Bioenergy and development: the investment case for sustainable production systems
Leading thinkers and practitioners from around the world discuss ways that bioenergy can be used to provide equitable access to energy while contributing to livelihoods, income and growth without compromising food production, ecosystem services and productive land use.
Despite fast growth of the bioenergy sector, experiences have been mixed. There are conflicting messages about the potential for different sources of bioenergy to contribute to low carbon energy budgets and socio-economic development objectives.
A recent conference on bioenergy and development, organized by the World Agroforestry Centre (ICRAF) and the Institute for Advanced Development Studies (IASS Potsdam), brought together about 130 leading thinkers and practitioners from countries and organizations that have made advancements in innovative and sustainable bioenergy production models. Themed ‘the investment case for sustainable production systems’ the conference identified and discussed ways that bioenergy can be used to provide equitable access to energy while contributing to livelihoods, income and growth without compromising food production, ecosystem services and productive land-use.
In the conference keynote, Klaus Töpfer of IASS summarized main controversies, limitations and opportunities related to bioenergy development. This set the pace for the conference, as well as articulated realistic expectations for modern bioenergy production, especially in developing countries.
In his presentation, Ravi Prabhu, ICRAF’s deputy director general for research, emphasized on the potential of bioenergy towards the realization of the SDGs.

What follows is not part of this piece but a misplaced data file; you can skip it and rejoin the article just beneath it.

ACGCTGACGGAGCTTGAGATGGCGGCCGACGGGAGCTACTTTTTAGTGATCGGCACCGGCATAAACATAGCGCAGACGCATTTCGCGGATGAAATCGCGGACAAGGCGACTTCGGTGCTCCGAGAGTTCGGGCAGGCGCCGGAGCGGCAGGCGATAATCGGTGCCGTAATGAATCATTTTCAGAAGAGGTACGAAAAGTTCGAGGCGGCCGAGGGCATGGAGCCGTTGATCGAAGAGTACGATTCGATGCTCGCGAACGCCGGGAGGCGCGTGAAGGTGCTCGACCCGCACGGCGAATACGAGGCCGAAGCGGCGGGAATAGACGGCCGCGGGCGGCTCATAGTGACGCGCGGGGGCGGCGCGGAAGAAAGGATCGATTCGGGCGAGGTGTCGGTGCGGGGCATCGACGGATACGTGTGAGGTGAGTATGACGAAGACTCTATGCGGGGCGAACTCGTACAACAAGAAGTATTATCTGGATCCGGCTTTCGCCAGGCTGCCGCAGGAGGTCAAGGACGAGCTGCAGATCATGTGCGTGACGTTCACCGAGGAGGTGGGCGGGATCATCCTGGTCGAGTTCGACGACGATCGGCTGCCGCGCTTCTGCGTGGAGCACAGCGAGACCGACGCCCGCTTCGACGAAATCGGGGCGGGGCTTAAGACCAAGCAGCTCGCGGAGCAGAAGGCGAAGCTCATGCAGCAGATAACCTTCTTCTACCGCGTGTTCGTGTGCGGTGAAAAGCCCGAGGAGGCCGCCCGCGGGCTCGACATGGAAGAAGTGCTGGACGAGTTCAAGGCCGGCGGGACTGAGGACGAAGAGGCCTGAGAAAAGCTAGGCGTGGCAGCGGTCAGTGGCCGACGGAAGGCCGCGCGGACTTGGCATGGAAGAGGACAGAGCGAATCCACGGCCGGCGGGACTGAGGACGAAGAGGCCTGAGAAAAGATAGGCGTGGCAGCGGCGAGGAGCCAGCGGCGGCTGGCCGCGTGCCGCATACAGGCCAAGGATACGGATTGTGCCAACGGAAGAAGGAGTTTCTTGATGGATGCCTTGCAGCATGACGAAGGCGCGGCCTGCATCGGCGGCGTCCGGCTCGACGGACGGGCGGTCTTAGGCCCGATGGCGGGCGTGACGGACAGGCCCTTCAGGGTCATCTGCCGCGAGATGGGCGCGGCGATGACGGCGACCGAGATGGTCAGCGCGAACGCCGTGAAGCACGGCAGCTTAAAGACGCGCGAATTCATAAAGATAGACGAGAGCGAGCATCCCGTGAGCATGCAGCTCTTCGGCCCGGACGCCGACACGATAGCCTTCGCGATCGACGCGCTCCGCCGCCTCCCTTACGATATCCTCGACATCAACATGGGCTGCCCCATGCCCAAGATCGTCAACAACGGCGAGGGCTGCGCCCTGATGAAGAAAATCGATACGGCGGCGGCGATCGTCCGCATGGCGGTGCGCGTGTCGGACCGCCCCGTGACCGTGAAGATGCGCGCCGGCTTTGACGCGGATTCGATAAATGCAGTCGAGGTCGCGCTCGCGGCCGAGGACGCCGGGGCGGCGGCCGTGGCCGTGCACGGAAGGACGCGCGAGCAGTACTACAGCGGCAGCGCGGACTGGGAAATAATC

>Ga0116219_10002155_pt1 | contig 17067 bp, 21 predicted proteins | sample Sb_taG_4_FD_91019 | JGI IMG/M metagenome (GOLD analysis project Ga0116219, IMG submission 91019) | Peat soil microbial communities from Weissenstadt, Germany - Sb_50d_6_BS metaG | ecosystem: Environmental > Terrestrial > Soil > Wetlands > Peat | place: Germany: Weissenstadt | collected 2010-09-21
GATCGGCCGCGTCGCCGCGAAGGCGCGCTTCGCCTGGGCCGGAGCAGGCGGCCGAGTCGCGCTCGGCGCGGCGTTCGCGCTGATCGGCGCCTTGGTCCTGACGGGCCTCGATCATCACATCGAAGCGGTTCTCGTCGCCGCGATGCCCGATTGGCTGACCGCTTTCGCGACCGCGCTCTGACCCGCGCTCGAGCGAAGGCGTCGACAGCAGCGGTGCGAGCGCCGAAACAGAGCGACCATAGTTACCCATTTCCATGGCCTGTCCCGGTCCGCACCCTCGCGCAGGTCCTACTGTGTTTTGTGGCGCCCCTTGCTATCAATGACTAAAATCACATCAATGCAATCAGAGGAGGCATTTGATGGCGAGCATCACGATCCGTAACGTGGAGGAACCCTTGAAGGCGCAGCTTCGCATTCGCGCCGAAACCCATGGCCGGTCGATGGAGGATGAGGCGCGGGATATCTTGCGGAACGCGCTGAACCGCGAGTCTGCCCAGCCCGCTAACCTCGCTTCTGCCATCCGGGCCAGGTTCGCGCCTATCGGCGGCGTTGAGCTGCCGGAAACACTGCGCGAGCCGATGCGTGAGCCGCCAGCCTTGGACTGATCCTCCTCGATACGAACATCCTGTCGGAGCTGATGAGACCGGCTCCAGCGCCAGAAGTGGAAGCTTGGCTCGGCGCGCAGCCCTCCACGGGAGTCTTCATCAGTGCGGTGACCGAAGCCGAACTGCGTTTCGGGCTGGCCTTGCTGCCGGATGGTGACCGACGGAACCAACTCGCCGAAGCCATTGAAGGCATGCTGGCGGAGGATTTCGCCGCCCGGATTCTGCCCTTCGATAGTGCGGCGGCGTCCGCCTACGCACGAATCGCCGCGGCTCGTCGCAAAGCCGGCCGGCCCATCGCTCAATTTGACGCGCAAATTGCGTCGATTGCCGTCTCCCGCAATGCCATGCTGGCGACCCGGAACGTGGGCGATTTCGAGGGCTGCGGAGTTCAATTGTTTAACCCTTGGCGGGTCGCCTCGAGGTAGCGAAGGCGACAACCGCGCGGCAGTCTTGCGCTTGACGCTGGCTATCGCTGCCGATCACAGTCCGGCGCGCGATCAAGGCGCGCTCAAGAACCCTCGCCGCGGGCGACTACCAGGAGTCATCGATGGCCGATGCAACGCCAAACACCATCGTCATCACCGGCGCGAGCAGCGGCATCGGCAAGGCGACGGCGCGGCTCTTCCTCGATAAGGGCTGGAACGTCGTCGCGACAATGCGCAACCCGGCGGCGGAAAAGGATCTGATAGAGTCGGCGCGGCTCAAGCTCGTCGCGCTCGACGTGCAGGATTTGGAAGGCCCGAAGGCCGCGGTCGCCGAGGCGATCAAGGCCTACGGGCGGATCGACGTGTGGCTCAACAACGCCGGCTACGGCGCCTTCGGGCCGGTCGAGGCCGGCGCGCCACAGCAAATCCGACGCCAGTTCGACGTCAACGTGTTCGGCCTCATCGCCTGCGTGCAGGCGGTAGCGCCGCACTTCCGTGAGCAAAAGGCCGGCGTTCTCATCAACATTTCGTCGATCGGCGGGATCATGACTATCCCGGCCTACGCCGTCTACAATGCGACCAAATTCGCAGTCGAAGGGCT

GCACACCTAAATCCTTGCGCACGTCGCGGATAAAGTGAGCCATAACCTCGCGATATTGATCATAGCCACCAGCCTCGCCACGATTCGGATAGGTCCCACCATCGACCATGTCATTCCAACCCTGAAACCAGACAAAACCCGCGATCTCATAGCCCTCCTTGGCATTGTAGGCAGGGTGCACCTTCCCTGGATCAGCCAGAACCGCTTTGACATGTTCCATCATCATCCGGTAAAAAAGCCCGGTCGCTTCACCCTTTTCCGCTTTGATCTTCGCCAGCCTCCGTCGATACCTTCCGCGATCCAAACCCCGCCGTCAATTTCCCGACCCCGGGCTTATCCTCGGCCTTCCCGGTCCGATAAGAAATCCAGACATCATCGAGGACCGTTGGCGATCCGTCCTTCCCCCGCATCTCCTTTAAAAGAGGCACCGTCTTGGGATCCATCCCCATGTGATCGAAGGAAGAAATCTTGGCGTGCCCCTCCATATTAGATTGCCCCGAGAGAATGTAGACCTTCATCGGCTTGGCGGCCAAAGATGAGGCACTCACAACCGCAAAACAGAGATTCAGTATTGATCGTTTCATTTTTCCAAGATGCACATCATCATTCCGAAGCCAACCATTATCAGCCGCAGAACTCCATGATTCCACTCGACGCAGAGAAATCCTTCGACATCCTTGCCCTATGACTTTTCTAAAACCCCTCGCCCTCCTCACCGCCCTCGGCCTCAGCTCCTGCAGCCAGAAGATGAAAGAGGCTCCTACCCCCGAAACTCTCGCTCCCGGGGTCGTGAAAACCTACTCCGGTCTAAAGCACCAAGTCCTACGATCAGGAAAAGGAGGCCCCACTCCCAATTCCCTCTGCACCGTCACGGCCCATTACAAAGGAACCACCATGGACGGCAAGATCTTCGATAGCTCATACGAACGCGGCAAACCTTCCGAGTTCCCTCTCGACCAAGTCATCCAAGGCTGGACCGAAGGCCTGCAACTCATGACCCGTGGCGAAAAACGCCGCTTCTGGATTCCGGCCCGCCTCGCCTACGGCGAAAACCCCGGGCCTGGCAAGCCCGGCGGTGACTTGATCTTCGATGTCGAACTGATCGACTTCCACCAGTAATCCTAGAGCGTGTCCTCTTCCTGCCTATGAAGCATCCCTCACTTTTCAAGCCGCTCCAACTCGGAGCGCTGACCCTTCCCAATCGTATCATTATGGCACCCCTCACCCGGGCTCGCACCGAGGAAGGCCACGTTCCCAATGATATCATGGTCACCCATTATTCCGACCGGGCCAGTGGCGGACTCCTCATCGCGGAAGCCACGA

During deliberations, participants sought to clarify the role that bioenergy can play in meeting growing energy needs, as well as share lessons on policy and investments to identify promising pathways for buying into sustainable bioenergy.
Participants had the opportunity to discuss in detail issues around traditional biomass-based energy production and climate change, sustainable biofuels to avoid the food vs fuel trap, and responsible land governance for food and energy security.
Further, participants outlined critical factors necessary for the success of sustainable bioenergy. These include the need for sustainable energy policies alighted to the SDGs, as well as consideration of national and local contexts in the development of bioenergy technologies. Also important is good governance to ensure rights to adequate food, responsible land regulation and attention to the impact on all SDGs and on ecosystems and their functions.
In conclusion, participants concurred that under the right conditions, bioenergy has the potential to contribute to the energy-mix required for sustainable development and contribute to overcoming poverty, especially in rural areas. Ultimately, this contributes to the Sustainable Development Goals and global efforts to combat climate change.
The outcome of the conference was a statement outlining critical success factors for sustainable bioenergy, as well as a call to governments and the private sector to invest in renewable energy. The statement also urges for greater investment in research to increase knowledge of bioenergy options.
Download the statement here.
See the conference website here.